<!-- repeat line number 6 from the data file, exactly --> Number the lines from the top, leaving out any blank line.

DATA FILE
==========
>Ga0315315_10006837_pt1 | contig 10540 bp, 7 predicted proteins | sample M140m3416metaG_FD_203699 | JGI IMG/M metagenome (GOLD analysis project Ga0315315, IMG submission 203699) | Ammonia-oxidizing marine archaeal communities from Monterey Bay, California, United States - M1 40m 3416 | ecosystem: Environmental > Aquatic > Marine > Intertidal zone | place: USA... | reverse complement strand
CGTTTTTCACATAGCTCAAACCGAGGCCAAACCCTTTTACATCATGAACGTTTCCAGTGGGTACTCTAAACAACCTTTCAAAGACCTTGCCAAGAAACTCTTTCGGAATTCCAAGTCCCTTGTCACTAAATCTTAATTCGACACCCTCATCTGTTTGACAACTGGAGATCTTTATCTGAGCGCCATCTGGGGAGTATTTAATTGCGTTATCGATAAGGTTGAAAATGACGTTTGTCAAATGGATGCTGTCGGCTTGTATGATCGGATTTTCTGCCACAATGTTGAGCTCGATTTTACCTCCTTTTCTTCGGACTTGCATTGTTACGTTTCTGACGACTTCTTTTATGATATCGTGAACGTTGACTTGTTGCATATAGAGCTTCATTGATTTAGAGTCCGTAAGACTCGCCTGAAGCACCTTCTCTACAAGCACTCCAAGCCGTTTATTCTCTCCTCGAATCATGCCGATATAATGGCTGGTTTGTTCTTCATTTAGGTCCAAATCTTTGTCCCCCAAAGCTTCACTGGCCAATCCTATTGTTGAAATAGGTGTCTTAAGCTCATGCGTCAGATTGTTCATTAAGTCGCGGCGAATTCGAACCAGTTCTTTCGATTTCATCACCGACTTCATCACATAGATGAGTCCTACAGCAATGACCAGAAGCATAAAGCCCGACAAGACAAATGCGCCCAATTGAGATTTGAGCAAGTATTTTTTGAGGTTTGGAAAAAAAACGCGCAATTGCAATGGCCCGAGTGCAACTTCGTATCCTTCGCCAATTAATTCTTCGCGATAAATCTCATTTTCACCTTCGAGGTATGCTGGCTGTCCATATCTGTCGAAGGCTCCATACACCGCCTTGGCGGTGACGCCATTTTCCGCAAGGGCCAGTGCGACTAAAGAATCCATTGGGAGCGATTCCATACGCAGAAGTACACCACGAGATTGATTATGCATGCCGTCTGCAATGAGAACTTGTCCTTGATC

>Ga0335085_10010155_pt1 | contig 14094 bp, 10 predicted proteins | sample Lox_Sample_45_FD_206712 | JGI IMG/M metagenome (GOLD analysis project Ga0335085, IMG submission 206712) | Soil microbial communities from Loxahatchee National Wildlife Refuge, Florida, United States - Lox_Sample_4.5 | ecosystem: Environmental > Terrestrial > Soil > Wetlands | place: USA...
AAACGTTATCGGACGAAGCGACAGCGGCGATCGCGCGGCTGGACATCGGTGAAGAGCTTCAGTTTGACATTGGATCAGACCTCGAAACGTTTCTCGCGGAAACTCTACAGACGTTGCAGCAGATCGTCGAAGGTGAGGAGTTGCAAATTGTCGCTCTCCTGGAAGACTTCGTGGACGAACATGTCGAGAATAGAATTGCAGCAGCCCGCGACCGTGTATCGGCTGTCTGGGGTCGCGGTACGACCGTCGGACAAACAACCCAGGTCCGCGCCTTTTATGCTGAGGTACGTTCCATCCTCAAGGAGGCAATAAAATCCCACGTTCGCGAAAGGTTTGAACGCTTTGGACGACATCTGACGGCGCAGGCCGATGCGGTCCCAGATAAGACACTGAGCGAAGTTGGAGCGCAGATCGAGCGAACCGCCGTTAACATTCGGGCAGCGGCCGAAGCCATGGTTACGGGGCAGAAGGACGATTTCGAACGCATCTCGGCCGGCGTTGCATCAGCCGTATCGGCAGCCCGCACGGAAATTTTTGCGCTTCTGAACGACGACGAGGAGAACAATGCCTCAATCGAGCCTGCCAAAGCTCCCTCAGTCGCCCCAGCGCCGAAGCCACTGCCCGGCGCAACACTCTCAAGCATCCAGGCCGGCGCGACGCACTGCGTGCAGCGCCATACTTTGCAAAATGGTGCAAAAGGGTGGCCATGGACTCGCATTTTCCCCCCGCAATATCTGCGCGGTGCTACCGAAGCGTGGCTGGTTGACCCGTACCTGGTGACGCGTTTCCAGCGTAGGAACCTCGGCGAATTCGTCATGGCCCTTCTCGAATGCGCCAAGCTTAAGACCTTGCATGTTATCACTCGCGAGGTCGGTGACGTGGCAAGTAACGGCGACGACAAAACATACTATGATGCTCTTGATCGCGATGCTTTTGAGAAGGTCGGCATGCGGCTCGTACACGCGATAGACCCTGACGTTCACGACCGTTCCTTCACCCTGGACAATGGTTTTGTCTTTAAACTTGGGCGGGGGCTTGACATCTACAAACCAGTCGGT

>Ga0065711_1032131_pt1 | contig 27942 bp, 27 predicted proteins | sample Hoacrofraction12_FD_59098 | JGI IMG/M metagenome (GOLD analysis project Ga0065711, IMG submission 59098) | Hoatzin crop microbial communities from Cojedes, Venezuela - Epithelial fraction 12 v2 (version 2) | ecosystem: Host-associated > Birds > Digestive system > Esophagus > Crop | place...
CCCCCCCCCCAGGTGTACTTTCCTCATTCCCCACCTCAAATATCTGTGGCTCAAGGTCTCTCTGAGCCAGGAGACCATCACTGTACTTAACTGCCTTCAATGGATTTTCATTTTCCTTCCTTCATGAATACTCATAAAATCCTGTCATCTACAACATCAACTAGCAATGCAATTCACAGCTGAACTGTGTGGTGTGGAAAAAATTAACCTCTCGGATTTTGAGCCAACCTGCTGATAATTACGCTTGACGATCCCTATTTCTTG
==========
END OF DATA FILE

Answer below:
CCCCCCCCCCAGGTGTACTTTCCTCATTCCCCACCTCAAATATCTGTGGCTCAAGGTCTCTCTGAGCCAGGAGACCATCACTGTACTTAACTGCCTTCAATGGATTTTCATTTTCCTTCCTTCATGAATACTCATAAAATCCTGTCATCTACAACATCAACTAGCAATGCAATTCACAGCTGAACTGTGTGGTGTGGAAAAAATTAACCTCTCGGATTTTGAGCCAACCTGCTGATAATTACGCTTGACGATCCCTATTTCTTG